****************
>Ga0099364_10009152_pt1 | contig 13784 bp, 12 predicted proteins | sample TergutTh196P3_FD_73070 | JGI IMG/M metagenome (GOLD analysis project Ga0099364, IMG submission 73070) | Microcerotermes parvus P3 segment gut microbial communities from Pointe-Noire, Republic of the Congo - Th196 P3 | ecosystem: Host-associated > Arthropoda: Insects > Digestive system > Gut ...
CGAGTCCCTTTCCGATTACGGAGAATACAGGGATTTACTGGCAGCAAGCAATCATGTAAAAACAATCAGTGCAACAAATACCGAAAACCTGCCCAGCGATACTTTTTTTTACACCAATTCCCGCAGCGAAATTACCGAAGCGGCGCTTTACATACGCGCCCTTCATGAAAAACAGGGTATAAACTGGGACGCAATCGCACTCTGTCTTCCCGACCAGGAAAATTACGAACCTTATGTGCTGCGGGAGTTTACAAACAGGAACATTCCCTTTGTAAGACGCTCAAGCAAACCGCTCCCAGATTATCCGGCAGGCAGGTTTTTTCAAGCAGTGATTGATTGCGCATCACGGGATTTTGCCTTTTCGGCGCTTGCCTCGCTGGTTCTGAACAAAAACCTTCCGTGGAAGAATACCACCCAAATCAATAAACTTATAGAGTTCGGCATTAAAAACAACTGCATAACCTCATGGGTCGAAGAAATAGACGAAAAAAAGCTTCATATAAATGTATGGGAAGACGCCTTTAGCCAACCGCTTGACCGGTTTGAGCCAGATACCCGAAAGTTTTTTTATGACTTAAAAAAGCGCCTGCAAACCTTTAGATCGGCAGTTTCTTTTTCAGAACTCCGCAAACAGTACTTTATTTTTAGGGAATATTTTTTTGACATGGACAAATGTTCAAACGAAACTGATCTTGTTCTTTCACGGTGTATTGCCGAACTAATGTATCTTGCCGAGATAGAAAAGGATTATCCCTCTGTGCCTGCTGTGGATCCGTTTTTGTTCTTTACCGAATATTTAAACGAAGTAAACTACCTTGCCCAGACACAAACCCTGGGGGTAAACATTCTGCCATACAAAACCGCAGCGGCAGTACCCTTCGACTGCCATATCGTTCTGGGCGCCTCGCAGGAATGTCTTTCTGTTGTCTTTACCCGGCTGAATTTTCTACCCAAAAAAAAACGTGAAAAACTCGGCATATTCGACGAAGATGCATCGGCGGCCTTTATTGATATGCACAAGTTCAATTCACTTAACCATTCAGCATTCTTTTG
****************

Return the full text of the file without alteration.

>Ga0099364_10009152_pt1 | contig 13784 bp, 12 predicted proteins | sample TergutTh196P3_FD_73070 | JGI IMG/M metagenome (GOLD analysis project Ga0099364, IMG submission 73070) | Microcerotermes parvus P3 segment gut microbial communities from Pointe-Noire, Republic of the Congo - Th196 P3 | ecosystem: Host-associated > Arthropoda: Insects > Digestive system > Gut ...
CGAGTCCCTTTCCGATTACGGAGAATACAGGGATTTACTGGCAGCAAGCAATCATGTAAAAACAATCAGTGCAACAAATACCGAAAACCTGCCCAGCGATACTTTTTTTTACACCAATTCCCGCAGCGAAATTACCGAAGCGGCGCTTTACATACGCGCCCTTCATGAAAAACAGGGTATAAACTGGGACGCAATCGCACTCTGTCTTCCCGACCAGGAAAATTACGAACCTTATGTGCTGCGGGAGTTTACAAACAGGAACATTCCCTTTGTAAGACGCTCAAGCAAACCGCTCCCAGATTATCCGGCAGGCAGGTTTTTTCAAGCAGTGATTGATTGCGCATCACGGGATTTTGCCTTTTCGGCGCTTGCCTCGCTGGTTCTGAACAAAAACCTTCCGTGGAAGAATACCACCCAAATCAATAAACTTATAGAGTTCGGCATTAAAAACAACTGCATAACCTCATGGGTCGAAGAAATAGACGAAAAAAAGCTTCATATAAATGTATGGGAAGACGCCTTTAGCCAACCGCTTGACCGGTTTGAGCCAGATACCCGAAAGTTTTTTTATGACTTAAAAAAGCGCCTGCAAACCTTTAGATCGGCAGTTTCTTTTTCAGAACTCCGCAAACAGTACTTTATTTTTAGGGAATATTTTTTTGACATGGACAAATGTTCAAACGAAACTGATCTTGTTCTTTCACGGTGTATTGCCGAACTAATGTATCTTGCCGAGATAGAAAAGGATTATCCCTCTGTGCCTGCTGTGGATCCGTTTTTGTTCTTTACCGAATATTTAAACGAAGTAAACTACCTTGCCCAGACACAAACCCTGGGGGTAAACATTCTGCCATACAAAACCGCAGCGGCAGTACCCTTCGACTGCCATATCGTTCTGGGCGCCTCGCAGGAATGTCTTTCTGTTGTCTTTACCCGGCTGAATTTTCTACCCAAAAAAAAACGTGAAAAACTCGGCATATTCGACGAAGATGCATCGGCGGCCTTTATTGATATGCACAAGTTCAATTCACTTAACCATTCAGCATTCTTTTG